has far surpassed Batman in Frank Miller's oeuvre
. I know I've gotten more mileage -- both professionally and personally -- out of something like Gødland
than I ever got from writing the X-Men. That's how it should be, right...?
SPURGEON: Joe, while I have you, let me ask you this as a pro that's become as you say much more involved in mainstream media. Do you have a specific perspective on what Marvel's change in ownership and DC's change in emphasis and publishing management might mean for those companies? Is there anything that people haven't considered yet about these supposedly ground-shaking moves?
I look at Disney/Marvel and any WB/DC moves -- such as they are -- as more examples of this grand game of Corporate Pac-Man, which is simply indicative of the world we live in now. It's fun to watch the demolition derby in full bloom. And I'm sure the people involved will be able to walk around like the big shots they are because of all that money at stake. That's great for them. I'm still on the side of the Artist, and trying my best to live that life. The Man Of Action Multi-Media Juggernaut has reps that look out for our business interests, so we can spend our time making shit up. Y'know, creating more things. Wait... we're talking about mergers and management and corporate synergy... must... stay... awake...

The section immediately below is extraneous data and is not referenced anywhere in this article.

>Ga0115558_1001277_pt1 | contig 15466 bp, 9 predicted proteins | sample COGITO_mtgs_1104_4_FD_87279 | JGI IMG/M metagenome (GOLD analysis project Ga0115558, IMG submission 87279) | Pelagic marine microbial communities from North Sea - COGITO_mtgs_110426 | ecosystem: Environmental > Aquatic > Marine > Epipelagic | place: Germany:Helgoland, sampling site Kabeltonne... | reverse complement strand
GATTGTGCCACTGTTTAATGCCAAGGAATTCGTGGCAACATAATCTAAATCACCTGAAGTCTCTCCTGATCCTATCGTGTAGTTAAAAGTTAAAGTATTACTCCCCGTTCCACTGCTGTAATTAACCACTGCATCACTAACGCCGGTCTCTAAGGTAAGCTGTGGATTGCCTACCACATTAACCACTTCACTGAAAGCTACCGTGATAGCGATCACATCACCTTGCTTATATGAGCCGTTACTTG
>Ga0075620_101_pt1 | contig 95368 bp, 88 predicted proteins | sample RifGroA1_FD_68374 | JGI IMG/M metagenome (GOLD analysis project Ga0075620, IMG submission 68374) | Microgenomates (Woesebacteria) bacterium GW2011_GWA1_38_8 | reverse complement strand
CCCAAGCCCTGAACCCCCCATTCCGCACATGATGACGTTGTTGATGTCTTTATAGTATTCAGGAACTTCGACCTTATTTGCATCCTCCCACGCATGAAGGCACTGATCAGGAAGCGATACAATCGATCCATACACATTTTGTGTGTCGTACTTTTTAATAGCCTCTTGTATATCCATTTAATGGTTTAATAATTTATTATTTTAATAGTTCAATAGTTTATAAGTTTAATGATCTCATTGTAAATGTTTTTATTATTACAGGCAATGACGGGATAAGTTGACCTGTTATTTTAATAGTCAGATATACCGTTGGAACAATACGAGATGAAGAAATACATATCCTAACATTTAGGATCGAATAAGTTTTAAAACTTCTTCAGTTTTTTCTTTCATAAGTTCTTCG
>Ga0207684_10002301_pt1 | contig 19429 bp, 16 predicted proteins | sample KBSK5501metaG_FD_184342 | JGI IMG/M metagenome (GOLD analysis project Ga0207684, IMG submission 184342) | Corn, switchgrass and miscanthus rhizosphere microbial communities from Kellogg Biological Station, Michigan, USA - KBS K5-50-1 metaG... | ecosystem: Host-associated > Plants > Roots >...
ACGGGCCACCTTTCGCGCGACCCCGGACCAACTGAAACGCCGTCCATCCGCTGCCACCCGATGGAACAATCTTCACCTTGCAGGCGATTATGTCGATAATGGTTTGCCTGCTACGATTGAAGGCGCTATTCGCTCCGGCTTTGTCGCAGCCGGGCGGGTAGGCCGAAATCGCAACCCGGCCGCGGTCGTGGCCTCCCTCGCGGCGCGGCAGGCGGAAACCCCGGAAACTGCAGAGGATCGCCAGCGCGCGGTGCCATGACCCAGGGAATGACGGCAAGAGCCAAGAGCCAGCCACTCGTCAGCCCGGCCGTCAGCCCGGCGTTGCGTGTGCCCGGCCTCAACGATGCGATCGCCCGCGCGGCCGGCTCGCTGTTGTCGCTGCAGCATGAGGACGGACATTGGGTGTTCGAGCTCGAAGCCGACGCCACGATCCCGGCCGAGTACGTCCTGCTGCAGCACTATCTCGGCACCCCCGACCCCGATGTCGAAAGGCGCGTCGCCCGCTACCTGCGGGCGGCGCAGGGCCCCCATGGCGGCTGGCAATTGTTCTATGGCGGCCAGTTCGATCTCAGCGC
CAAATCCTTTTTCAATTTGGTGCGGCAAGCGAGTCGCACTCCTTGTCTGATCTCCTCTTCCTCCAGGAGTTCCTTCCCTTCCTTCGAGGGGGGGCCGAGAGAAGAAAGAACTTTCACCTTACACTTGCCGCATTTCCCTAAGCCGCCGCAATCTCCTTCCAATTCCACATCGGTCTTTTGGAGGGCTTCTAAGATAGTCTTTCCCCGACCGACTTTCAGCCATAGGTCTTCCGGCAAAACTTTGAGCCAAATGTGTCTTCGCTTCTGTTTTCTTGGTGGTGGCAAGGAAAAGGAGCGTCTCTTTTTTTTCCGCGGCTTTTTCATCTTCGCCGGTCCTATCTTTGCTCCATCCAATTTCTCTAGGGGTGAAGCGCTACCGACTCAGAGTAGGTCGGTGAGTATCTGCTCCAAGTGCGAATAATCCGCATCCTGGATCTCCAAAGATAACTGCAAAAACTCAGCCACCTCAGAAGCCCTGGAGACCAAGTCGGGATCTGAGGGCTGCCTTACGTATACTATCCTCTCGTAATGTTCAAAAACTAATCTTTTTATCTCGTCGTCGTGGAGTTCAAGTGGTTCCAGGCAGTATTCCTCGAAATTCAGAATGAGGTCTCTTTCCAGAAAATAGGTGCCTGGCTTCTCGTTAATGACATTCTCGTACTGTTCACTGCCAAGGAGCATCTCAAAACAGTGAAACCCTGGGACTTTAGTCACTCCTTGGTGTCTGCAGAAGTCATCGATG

[edited because I didn't get a reference]
just to be as clear as possible, CR's since confirmed that the writer of Joe's article performed the edits in question on their own dime and neither CBR
nor DC Comics had anything to do with how that profile appeared.]